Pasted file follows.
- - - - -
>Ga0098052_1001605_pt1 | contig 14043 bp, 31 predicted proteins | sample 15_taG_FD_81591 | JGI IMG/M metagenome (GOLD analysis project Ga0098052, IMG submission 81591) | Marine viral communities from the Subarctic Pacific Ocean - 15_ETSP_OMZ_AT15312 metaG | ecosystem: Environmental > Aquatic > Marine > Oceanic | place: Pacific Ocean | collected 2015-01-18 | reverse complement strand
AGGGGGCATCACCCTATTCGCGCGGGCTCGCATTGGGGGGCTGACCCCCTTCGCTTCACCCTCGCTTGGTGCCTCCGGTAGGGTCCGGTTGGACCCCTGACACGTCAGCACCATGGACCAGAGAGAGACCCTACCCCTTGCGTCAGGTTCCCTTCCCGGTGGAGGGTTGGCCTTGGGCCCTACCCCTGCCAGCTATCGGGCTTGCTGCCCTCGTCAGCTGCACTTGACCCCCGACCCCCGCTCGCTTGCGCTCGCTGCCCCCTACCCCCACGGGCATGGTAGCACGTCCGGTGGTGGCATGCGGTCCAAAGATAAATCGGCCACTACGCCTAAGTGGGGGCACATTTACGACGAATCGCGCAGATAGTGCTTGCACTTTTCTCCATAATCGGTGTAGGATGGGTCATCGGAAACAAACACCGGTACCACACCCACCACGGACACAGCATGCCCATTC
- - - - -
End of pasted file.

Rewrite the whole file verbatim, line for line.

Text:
>Ga0098052_1001605_pt1 | contig 14043 bp, 31 predicted proteins | sample 15_taG_FD_81591 | JGI IMG/M metagenome (GOLD analysis project Ga0098052, IMG submission 81591) | Marine viral communities from the Subarctic Pacific Ocean - 15_ETSP_OMZ_AT15312 metaG | ecosystem: Environmental > Aquatic > Marine > Oceanic | place: Pacific Ocean | collected 2015-01-18 | reverse complement strand
AGGGGGCATCACCCTATTCGCGCGGGCTCGCATTGGGGGGCTGACCCCCTTCGCTTCACCCTCGCTTGGTGCCTCCGGTAGGGTCCGGTTGGACCCCTGACACGTCAGCACCATGGACCAGAGAGAGACCCTACCCCTTGCGTCAGGTTCCCTTCCCGGTGGAGGGTTGGCCTTGGGCCCTACCCCTGCCAGCTATCGGGCTTGCTGCCCTCGTCAGCTGCACTTGACCCCCGACCCCCGCTCGCTTGCGCTCGCTGCCCCCTACCCCCACGGGCATGGTAGCACGTCCGGTGGTGGCATGCGGTCCAAAGATAAATCGGCCACTACGCCTAAGTGGGGGCACATTTACGACGAATCGCGCAGATAGTGCTTGCACTTTTCTCCATAATCGGTGTAGGATGGGTCATCGGAAACAAACACCGGTACCACACCCACCACGGACACAGCATGCCCATTC